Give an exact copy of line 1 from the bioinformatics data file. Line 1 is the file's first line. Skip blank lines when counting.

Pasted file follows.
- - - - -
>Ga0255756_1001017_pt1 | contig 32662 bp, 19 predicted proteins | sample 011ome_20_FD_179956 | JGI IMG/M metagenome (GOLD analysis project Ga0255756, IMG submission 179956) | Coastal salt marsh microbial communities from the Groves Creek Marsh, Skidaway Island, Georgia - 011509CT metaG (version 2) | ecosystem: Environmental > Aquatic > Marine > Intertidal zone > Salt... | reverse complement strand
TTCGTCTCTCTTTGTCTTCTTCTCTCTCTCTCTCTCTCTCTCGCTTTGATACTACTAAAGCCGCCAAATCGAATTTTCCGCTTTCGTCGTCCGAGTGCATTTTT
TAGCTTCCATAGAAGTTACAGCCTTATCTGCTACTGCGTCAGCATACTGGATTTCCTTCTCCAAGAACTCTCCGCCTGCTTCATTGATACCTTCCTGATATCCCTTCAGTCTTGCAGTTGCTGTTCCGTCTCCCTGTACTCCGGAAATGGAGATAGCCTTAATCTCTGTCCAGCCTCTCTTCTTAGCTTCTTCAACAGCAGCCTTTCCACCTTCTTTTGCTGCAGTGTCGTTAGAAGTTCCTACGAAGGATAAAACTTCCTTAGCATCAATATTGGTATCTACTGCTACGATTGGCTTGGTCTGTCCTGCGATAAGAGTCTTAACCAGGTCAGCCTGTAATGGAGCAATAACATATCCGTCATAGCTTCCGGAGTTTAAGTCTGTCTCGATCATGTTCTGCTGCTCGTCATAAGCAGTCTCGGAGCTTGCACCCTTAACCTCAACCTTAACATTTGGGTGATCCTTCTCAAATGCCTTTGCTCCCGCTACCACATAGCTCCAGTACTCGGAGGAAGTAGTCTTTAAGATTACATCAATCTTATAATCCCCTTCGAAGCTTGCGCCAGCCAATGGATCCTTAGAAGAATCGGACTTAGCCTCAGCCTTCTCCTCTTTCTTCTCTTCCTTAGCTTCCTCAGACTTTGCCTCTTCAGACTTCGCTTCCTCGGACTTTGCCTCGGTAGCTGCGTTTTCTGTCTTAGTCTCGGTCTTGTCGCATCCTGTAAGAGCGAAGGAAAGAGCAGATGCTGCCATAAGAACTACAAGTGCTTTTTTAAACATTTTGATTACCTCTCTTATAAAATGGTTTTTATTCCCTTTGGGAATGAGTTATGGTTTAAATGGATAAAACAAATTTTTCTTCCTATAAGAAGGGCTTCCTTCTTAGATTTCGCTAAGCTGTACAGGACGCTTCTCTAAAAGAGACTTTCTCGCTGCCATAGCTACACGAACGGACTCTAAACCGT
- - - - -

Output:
>Ga0255756_1001017_pt1 | contig 32662 bp, 19 predicted proteins | sample 011ome_20_FD_179956 | JGI IMG/M metagenome (GOLD analysis project Ga0255756, IMG submission 179956) | Coastal salt marsh microbial communities from the Groves Creek Marsh, Skidaway Island, Georgia - 011509CT metaG (version 2) | ecosystem: Environmental > Aquatic > Marine > Intertidal zone > Salt... | reverse complement strand